So to continue the metaphor, our “speed” is our righteousness and all the qualities we are trying to maximize as followers of Jesus.  Our “mass” is the sins we have committed.  Our “momentum” is our resistance to change our behavior, a function of both our righteousness and our sin, for after all when we are behaving morally it is easier to continue to do so, and when we behave sinfully it is easier to persist in our sin.  “Energy” is the capacity to do good works.

In this model, the moral perfection of Jesus is the optimal point of righteousness we are supposed to be reaching, if we choose to follow Jesus.  But this level is impossible to reach for anyone who has sinned, just as traveling at light speed is impossible for any object with mass.  The diminishing returns aspect of trying to reach light speed resonates with biblical accounts of what it is like to in the presence of God and his sinless perfection.  The closer we get, the more aware we are of our burden of sin.  We cry out like Isaiah, “Woe to me!” I cried. “I am ruined! For I am a man of unclean lips, and I live among a people of unclean lips, and my eyes have seen the King, the LORD Almighty.” (Isaiah 6:5).

Higgs Boson

Walsh then brings up the Higgs boson. The physics model explaining mass involves the Higgs boson and the Higgs field.  The Higgs field exists everywhere in the universe, and when matter interacts with that field it acquires mass.  The Higgs boson is a particular kind of matter predicted by the Higgs field description of mass.  Walsh says:

What I find interesting about the Higgs story is that, if we extrapolate to our metaphor of sin, it resonates with the idea that sin is relational, arising out of our interactions.  We might wish to think of God as the omnipresent Higgs field, and us as the individual bits of matter.  This might suggest to you that sin only exists because of God, and in a sense I think that is an accurate representation of the biblical teaching.  Sin is only sin with respect to our relationship with God, and by extension other people.  It is not meaningful to talk about sin outside of the context of those relationships.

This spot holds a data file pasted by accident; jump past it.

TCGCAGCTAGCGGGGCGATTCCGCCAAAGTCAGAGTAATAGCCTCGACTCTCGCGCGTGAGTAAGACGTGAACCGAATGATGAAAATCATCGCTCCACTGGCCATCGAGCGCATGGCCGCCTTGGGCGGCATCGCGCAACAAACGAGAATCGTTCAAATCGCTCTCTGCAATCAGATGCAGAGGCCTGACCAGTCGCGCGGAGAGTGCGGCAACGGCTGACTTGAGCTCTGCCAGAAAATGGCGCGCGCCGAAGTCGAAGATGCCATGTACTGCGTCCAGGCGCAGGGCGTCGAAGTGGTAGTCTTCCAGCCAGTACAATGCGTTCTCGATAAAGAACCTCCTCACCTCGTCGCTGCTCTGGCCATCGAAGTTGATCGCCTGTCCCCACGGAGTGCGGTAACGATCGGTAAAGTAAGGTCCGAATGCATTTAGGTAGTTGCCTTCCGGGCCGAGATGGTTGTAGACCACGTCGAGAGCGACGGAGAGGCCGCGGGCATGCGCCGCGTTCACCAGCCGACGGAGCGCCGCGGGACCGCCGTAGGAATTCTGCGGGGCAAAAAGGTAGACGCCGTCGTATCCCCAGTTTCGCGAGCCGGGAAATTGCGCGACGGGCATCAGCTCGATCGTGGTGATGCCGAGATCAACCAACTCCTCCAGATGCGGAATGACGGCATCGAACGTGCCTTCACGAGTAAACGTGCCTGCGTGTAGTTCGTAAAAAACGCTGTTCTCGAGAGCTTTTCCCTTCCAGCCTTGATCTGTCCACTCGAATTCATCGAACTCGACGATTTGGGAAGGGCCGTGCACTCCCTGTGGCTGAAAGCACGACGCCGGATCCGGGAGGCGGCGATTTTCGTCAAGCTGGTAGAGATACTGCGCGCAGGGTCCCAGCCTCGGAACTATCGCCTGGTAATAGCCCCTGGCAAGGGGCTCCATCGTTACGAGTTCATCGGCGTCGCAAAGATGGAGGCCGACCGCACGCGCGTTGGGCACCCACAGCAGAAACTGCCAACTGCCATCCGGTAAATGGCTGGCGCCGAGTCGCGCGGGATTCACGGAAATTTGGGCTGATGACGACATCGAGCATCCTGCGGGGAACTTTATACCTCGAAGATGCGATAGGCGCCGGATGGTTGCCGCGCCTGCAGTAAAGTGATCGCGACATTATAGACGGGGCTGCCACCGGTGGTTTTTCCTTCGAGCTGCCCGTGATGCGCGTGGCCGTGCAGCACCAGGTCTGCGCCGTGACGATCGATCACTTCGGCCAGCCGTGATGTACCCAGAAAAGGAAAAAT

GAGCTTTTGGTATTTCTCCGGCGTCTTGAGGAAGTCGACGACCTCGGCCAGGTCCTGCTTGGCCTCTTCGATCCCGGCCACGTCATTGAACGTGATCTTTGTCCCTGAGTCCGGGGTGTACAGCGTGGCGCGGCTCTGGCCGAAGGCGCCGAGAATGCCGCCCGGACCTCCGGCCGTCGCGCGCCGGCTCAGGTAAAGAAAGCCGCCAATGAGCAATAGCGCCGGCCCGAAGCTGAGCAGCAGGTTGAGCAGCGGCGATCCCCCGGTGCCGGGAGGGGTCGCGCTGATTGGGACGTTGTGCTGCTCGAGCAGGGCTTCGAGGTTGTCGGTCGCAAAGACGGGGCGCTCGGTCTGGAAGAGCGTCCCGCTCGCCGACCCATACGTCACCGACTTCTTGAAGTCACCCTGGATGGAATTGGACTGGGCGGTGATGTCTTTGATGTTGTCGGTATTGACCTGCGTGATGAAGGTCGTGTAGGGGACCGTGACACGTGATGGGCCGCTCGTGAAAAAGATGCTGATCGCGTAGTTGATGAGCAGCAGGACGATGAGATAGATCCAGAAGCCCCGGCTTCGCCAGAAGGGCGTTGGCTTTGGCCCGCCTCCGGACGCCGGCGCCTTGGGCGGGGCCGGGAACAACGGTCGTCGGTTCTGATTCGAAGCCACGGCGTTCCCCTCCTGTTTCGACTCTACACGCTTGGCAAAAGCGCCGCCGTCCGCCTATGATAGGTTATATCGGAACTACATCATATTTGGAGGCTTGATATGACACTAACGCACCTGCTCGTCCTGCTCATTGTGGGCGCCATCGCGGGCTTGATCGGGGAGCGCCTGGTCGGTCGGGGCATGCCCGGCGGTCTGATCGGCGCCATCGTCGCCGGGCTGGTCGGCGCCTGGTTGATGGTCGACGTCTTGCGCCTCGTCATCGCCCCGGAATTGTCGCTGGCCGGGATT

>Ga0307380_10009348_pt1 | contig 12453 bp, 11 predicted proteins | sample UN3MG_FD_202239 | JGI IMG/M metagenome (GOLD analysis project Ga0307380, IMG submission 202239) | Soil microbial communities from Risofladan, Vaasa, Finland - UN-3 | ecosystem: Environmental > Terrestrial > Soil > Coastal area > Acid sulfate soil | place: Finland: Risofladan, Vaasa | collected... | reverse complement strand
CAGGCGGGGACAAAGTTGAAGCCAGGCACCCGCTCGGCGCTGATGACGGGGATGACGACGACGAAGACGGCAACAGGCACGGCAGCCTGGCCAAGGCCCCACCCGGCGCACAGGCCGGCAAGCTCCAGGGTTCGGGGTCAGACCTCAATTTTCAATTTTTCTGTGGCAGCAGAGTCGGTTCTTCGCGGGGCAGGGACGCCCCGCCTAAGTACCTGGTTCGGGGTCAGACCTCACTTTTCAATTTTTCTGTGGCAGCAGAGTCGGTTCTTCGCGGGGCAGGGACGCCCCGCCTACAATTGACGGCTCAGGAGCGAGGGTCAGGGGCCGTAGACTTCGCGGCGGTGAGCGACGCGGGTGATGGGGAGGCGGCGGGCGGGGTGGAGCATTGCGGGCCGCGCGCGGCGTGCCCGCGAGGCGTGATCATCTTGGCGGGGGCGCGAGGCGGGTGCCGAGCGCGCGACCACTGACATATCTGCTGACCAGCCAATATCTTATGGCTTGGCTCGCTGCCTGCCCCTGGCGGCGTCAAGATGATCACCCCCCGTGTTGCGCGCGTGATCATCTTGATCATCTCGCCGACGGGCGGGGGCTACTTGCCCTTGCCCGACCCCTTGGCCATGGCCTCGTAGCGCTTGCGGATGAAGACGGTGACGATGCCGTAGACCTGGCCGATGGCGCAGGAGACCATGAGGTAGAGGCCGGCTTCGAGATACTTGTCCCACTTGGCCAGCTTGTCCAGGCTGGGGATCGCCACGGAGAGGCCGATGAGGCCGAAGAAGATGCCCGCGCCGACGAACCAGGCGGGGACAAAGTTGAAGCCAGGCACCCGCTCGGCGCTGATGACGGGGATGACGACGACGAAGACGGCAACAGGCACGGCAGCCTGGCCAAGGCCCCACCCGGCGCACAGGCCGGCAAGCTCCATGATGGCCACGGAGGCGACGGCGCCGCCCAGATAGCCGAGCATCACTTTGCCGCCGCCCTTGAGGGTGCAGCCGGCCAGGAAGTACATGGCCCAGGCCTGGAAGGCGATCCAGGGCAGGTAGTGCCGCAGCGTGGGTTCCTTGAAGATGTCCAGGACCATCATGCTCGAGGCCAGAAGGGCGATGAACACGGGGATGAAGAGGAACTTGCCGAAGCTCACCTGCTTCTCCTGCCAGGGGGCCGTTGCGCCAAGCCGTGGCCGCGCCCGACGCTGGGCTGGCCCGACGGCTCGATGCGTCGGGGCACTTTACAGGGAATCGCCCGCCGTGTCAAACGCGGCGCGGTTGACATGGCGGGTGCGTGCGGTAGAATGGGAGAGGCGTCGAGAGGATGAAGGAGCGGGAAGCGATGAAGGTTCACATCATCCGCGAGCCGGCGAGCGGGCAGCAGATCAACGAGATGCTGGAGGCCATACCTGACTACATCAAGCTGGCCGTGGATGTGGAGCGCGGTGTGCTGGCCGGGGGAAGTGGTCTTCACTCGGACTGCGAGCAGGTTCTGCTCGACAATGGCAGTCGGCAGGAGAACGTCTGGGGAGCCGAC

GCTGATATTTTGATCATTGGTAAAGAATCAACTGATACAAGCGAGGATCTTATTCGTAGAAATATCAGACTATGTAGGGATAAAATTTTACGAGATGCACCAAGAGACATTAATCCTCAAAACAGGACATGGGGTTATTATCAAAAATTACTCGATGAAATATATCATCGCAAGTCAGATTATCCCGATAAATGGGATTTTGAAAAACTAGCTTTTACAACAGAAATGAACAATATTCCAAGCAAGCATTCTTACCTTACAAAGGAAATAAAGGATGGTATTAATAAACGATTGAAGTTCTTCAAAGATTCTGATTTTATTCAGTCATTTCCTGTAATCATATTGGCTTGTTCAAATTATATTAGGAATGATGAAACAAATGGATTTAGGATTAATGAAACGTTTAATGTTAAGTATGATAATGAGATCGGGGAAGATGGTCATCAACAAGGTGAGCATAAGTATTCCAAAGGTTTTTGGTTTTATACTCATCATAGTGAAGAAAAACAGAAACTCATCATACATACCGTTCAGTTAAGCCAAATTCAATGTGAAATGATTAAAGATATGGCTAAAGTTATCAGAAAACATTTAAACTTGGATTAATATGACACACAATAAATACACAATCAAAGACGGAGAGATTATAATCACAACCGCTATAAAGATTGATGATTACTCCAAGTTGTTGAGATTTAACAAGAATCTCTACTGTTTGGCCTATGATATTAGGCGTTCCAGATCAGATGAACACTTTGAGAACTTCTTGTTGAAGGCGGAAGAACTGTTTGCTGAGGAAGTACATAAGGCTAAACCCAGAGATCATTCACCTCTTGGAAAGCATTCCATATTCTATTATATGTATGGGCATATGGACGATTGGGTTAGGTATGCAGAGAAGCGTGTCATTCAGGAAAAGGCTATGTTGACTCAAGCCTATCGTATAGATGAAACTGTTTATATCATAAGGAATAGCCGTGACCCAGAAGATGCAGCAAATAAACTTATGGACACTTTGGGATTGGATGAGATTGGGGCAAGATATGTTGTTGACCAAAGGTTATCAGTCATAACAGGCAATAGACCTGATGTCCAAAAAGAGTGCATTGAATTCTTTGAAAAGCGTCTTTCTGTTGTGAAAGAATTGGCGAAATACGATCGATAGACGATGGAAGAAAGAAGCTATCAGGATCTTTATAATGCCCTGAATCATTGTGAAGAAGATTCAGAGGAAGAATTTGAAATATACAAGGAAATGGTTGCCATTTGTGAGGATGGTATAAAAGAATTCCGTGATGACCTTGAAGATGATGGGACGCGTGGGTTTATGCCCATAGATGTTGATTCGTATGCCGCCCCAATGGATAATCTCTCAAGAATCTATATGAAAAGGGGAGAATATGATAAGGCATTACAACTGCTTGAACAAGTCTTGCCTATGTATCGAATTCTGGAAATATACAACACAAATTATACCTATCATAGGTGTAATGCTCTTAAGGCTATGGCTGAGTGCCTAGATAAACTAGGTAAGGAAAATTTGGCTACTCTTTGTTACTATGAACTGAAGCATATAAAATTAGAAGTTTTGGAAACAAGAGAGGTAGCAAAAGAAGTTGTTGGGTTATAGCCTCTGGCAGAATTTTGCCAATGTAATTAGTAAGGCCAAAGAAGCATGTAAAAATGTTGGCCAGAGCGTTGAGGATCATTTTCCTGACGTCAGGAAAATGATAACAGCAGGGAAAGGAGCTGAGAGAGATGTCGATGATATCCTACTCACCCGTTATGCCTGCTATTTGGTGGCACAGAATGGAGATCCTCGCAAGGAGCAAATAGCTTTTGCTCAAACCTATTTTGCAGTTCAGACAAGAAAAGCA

And that brings me back to Ender Wiggin, no longer floating in the Battle Room but now confronting the Formic beings he has trained his whole life to defeat.  He recognizes that how he interacts with them has moral significance.  And he also starts to appreciate an unintended consequence of the way he was trained.  He was removed from an Earth-bound perspective in order to better understand how Formics see the world.  That understanding is supposed to help him defeat them.  Yet he observes, “When I truly understand my enemy… then in that moment I also love him”.

The Bible offers a similar observation.  Although we chose to be enemies with God, he chose to know us and show us love.  “And you were at one time strangers and enemies in your minds as expressed through your evil deeds, but now he has reconciled you by his physical body through death” (Colossians 1:21-22).  If that is true, and I believe it is, then I think it only reasonable to get to know him in return.